- Wooden chopsticks
- Craft glue
- Paint the head of the doll white and leave it to dry.
- Paint the hair, eyes, and other desired details on the head.
- Cut chopsticks to the desired length and glue them to the back of the head.
- Paint the bottle the desired color of the dress.
- Decorate the “kimono” with hand-painted details, or use any materials you have at home—stickers, washi tape, fabric scraps, origami paper.
- Glue the head of the doll to the decorated bottle.
Chinese Paper Lanterns
Source: By First Palette, “Paper Lanterns” (https://www.firstpalette.com/craft/paper-lantern.html)
Difficulty level: Easy
You’ve probably seen Chinese paper lanterns hung in your favorite Chinese restaurant, or hung on the streets of Chinatown during the Lunar New Year. Here is a simple version that anyone can make, and will make a lovely party decoration.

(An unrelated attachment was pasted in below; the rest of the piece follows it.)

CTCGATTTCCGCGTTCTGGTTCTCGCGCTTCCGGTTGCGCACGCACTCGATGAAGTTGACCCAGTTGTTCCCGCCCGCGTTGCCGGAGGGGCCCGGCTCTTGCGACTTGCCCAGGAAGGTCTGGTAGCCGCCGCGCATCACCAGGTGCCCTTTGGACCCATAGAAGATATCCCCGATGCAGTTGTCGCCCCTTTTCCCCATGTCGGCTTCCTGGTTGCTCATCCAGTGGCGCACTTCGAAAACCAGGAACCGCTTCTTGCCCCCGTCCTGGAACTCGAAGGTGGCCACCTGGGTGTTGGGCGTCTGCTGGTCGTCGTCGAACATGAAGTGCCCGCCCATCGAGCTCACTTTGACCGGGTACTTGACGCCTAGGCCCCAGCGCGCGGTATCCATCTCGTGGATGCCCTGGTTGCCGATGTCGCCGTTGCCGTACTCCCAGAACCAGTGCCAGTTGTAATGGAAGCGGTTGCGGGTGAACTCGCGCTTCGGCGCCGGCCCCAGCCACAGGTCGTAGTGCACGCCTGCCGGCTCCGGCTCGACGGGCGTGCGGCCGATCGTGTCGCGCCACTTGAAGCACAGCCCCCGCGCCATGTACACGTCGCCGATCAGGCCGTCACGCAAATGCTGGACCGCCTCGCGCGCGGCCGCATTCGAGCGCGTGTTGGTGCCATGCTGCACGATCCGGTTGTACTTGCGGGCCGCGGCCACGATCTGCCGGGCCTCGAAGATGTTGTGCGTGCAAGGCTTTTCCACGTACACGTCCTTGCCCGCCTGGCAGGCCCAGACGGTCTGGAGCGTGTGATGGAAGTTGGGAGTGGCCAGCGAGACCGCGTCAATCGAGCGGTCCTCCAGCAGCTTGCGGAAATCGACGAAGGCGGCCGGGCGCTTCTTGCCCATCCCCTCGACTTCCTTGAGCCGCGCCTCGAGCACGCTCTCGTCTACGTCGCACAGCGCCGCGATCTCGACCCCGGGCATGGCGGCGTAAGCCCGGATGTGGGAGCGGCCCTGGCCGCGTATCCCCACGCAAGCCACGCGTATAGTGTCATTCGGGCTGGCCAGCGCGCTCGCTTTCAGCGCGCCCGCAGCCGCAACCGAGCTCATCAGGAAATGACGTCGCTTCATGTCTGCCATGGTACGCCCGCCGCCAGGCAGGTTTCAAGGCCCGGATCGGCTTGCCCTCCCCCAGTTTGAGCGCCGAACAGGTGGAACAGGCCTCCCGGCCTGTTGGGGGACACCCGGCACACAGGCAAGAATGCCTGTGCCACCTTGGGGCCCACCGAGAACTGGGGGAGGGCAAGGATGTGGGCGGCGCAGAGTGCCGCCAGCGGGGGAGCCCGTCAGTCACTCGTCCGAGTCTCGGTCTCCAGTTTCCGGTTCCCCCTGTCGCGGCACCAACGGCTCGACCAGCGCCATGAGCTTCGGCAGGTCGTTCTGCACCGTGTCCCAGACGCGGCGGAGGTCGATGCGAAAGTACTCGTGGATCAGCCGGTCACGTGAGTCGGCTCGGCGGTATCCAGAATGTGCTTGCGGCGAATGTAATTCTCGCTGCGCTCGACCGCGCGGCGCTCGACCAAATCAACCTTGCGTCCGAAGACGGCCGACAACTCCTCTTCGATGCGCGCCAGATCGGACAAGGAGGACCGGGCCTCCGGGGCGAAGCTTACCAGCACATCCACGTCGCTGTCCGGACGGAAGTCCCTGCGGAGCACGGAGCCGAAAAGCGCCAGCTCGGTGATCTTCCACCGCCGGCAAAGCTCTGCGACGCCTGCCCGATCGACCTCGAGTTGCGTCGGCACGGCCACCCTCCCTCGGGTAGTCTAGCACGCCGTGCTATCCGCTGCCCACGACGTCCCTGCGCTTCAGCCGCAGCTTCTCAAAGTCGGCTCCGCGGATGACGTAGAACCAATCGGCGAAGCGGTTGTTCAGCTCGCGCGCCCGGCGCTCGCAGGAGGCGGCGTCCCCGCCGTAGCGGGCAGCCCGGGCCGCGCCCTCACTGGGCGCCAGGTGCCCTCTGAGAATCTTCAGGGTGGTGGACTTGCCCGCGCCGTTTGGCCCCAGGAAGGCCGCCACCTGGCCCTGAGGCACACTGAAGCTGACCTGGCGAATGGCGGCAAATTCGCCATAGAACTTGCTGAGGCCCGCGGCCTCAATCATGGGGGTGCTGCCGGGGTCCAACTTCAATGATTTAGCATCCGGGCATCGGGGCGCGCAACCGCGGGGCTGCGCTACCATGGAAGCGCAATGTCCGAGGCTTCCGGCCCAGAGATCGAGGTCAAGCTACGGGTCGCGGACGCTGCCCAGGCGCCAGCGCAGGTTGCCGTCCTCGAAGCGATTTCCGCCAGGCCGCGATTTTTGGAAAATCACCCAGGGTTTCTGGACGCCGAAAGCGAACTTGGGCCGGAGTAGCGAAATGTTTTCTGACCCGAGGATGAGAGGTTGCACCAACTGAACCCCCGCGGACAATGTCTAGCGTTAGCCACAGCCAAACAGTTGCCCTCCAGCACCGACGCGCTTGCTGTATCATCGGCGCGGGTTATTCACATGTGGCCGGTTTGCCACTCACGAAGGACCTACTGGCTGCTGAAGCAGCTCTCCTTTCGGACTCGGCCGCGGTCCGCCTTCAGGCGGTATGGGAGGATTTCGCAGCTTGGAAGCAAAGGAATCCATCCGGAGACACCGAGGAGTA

- Cardstock (traditionally red, but you can use any color you like), A4 size
- Crepe paper in the same color (or contrasting color) of the cardstock
- Heavy-duty tape or stapler
- Decorations such as washi tape, ribbons, stickers, gift wrapping paper, sequins, etc.
- Optional: markers, glitter glue, puff paint, ModPodge
- With your ruler, measure 1 inch from the short side of the paper. Cut and set aside—you will later use this to make the handle.
- Fold the remaining paper into one half, lengthwise.
- Measure one inch and draw a line. This will serve as your cutting guide and will mark the top and bottom borders of your lantern.
- Cut slits into the paper, about 1 inch apart, stopping at the edge of the line you just drew.
- Unfold the paper. Decorate the uncut edges or borders with washi tape, stickers, or whatever decorative materials you have. You can also draw additional details with puff glue or glitter glue, or add a coating of ModPodge or other shiny finish.
- Staple or glue the two edges of the lantern together.
- Decorate the handle, made from the 1-inch strip of paper you cut in Step 1.
- Attach the handle to the lantern.
- Cut out streamers – or strips of crepe paper — and glue to the bottom of the lantern.
Peking Opera Masks
Difficulty level: Medium
Did you know that Chinese opera is one of the earliest forms of theater? The first opera school was established in the Tang Dynasty, and from then, several “schools” or styles emerged in different provinces.